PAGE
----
At a ceremony in the Great Hall of the Old University on 26 June 2003, the status of honorary senator of the University of Heidelberg was conferred on Professor Dr. Jürgen Strube, chairman of the supervisory council of the BASF company. Rector Prof. Dr. Peter Hommelhoff said that the ceremony was to be "an appreciation of the outstanding services Professor Strube has done the University over a long period of years." Vice-rector Prof. Dr. Karheinz Meier gave a speech in honour of the new senator in the course of the proceedings.
In his welcoming address, Prof. Hommelhoff emphasised that with this latest distinction "the University of Heidelberg is making a declaration of allegiance. For all its efforts to be as international in its outlook as possible, its roots are here in the Palatinate or, to be politically correct, in the Rhine-Neckar Triangle and it is fully and gratefully aware of the many links it has with companies in the region, notably with the largest company of them all." Hommelhoff went on to remark that he was not thinking of external funds alone, the money provided by business enterprises for research purposes. "No, the main thing is something much less tangible: the networks that exist between the University and the world of business."
Hommelhoff: "Numerous and advantageous for both sides are the research links between Heidelberg and Ludwigshafen, especially the major benefits that an upcoming generation of scientists has from cooperation with the practical side of things." As an example, he mentioned the initiative to establish a study forum for outstanding chemistry students. Among the companies selected to take part in this venture "BASF is of course right out there in front."
Hommelhoff outlined new networks in research and teaching and the influence of practitioners in their conception: "What we have in mind is a major centre involving medical experts, biologists, jurists, theologians, philosophers and economists." This, said Hommelhoff, was something where the University could draw on its strengths. "But in the running of the University we also intend to draw upon the knowledge and experience amassed by the business world especially regional companies." The rich rewards accruing to the administrative bodies and the hospitals of the University from collaboration with representatives of the business world, he said, have encouraged the University "to pursue this path systematically and determinedly."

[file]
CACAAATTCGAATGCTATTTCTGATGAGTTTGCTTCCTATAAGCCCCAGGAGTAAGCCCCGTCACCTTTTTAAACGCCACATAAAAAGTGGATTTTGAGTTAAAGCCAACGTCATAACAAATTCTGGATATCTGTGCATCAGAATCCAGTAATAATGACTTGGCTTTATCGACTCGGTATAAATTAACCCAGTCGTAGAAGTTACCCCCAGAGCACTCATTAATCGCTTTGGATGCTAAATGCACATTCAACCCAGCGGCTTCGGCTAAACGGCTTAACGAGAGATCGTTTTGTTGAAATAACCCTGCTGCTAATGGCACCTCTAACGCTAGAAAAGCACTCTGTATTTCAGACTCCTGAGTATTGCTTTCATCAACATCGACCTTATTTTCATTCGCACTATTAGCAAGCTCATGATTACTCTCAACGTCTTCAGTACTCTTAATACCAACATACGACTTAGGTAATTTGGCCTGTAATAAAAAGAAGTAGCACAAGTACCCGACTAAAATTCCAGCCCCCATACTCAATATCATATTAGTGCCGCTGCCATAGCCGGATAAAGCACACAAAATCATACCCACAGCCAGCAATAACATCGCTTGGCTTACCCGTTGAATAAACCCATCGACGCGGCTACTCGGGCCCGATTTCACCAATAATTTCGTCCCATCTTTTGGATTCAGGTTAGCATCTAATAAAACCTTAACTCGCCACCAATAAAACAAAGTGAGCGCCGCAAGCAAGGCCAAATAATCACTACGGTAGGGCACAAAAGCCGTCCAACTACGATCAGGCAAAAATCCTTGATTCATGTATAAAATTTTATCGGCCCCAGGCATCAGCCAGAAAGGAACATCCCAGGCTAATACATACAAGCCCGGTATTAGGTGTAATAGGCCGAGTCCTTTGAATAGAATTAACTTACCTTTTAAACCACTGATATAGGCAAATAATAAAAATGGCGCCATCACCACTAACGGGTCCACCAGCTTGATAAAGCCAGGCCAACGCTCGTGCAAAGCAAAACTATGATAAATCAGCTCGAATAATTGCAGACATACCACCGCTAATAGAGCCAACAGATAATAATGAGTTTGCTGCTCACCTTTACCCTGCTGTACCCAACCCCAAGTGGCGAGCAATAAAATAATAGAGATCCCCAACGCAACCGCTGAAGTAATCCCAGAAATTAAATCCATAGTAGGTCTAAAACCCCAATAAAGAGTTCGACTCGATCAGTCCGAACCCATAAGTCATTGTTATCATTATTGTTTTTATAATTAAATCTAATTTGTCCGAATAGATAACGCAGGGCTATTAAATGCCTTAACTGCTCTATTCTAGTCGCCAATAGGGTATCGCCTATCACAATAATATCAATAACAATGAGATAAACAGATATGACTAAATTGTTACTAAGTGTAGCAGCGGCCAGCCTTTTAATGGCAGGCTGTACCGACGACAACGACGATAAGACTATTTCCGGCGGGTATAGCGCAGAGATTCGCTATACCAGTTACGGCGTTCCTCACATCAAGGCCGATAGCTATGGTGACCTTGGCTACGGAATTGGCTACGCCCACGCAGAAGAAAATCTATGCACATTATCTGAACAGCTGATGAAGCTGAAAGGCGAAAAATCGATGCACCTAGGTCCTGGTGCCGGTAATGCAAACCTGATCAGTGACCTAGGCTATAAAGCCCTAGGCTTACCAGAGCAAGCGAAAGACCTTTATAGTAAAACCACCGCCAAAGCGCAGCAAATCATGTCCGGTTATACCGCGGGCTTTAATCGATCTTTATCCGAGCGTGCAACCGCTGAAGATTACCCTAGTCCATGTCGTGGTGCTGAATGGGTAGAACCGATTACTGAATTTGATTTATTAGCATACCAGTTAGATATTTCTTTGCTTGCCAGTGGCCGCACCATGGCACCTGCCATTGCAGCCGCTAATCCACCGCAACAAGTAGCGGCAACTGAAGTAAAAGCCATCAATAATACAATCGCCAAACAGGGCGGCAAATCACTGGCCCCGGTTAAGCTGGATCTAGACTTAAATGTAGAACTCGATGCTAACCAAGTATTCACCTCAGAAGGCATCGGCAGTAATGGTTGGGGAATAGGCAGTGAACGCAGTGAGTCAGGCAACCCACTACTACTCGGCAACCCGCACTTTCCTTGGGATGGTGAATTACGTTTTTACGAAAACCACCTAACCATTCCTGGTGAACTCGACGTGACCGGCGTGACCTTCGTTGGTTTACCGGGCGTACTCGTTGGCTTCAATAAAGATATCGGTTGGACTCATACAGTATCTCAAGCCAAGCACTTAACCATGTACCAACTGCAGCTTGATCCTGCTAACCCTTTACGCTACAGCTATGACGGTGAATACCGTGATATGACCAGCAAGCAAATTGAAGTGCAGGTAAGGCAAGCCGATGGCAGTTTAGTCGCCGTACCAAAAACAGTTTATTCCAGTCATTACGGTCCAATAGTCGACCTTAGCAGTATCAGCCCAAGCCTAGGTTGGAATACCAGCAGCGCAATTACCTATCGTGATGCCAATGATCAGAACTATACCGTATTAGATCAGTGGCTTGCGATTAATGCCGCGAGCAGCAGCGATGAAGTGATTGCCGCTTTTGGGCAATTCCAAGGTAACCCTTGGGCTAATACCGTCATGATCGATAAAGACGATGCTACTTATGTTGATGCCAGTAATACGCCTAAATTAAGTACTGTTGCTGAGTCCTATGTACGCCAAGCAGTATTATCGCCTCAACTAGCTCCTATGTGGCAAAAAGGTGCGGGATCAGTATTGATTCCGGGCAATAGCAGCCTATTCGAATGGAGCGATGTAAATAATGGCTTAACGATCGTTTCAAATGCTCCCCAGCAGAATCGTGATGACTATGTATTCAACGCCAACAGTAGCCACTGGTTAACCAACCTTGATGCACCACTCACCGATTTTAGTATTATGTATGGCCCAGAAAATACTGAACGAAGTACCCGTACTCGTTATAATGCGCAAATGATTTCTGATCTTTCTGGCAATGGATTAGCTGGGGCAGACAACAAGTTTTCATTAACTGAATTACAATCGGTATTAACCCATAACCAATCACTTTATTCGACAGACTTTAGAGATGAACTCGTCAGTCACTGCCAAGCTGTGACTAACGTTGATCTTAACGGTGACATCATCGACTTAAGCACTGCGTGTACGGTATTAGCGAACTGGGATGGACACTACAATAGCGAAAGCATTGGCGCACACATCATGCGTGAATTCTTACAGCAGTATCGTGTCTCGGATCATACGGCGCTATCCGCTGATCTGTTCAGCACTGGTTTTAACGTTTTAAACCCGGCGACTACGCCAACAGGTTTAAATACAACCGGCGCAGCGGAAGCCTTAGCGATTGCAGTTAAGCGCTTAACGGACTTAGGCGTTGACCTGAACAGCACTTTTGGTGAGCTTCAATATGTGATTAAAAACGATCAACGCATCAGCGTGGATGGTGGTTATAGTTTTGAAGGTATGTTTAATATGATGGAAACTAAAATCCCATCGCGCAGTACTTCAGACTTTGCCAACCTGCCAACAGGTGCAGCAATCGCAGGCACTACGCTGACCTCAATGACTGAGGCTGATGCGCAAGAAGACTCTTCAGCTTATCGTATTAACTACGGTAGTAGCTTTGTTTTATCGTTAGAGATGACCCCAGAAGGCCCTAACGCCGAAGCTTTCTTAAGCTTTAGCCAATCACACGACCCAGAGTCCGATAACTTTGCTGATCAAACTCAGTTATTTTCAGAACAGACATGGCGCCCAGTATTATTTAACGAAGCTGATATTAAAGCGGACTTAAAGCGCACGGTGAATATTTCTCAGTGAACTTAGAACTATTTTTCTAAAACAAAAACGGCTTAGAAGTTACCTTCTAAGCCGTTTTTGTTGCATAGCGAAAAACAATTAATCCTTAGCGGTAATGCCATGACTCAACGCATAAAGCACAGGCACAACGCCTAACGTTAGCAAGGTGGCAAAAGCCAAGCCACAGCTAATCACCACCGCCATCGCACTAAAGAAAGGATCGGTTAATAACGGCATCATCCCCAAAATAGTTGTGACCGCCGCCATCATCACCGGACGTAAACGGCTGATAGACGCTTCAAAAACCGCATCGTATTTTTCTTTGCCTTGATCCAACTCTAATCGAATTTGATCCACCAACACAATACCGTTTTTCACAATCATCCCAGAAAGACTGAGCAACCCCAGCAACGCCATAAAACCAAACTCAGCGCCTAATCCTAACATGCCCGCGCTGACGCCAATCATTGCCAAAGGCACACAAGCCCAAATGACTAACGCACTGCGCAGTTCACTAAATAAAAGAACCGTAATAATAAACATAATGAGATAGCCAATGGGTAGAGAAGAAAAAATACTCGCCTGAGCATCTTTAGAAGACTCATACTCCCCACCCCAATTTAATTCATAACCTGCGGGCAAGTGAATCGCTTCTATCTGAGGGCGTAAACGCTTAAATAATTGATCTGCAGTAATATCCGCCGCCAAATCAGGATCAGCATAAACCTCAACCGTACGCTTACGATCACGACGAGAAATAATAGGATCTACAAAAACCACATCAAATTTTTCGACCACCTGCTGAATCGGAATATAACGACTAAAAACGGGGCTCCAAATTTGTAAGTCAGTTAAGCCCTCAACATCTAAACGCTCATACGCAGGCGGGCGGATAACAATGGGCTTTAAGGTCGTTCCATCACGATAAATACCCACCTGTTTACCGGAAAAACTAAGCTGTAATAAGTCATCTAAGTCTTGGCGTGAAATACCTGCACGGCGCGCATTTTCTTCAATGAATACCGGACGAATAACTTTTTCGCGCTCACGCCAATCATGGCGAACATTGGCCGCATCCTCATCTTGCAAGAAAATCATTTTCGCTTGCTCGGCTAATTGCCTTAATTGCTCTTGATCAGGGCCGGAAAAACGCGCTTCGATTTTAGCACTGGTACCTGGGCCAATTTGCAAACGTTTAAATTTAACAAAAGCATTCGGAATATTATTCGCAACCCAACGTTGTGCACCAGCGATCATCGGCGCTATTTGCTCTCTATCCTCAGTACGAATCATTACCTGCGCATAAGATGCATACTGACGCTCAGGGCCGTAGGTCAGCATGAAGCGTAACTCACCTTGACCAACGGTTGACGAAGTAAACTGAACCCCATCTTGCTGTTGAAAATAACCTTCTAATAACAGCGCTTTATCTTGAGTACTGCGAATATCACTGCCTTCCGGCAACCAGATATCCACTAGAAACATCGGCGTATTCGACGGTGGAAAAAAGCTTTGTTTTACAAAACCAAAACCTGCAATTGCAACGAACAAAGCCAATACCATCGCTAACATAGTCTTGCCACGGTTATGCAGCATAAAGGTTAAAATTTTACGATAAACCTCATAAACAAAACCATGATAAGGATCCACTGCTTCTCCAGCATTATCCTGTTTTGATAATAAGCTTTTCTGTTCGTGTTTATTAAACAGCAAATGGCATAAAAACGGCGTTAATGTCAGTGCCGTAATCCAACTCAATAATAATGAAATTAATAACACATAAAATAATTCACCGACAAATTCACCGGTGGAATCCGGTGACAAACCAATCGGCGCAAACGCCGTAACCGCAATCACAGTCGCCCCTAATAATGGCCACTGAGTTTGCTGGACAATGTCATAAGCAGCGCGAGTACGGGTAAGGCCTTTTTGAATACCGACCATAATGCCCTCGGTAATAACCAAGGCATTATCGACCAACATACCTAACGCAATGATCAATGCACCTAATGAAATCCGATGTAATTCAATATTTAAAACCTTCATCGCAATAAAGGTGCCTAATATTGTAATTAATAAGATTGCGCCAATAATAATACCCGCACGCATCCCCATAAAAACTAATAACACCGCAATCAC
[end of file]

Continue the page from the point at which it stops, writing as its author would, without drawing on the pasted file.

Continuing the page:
Vice-Rector Prof. Meier: Speech in Honour of Senator Prof. Dr. J. Strube
"In 1856 the 18-year-old London student William Perkin made a discovery. His initial intent had been to synthesise quinine, an antipyretic, by means of the oxidation of aniline. What he came up with was a dark violet-coloured mass from which he was able to isolate a beautiful violet dye, which he called mauveine. This dye was the first artificial aniline dye. Silk dyers in Lyon made a new fashionable colour from it (mauve) and it has retained its popularity to this day" (vice-rector Prof. Meier).
Some 30 years before this discovery, Friedrich Engelhorn was born in Mannheim. Prof. Meier described him as having two very different gifts: commercial acumen and a feeling for the scientific and technological innovations of the age. As early as 1848 he was in charge of a successful lighting-gas factory. One problem he was confronted with was the annoying presence of a waste product attendant on the production of lighting-gas: aniline. "Engelhorn procured the services of chemist Carl Clemm and the two of them founded a little factory in Mannheim in 1861 (with the financial aid of two investors) in which he produced the dye mentioned earlier. From this factory the Badische Anilin- und Sodafabrik (BASF) evolved in 1865. The rest is history." Prof. Meier went on to characterise the success story of BASF as a "chemical compound" made up of three components: scientific instinct, commercial acumen and the courage to support change. Today, he said, Prof. Strube is chairman of the supervisory board of BASF, the biggest chemical company in the world, and above and beyond that connected with the University of Heidelberg by a wide range of activities.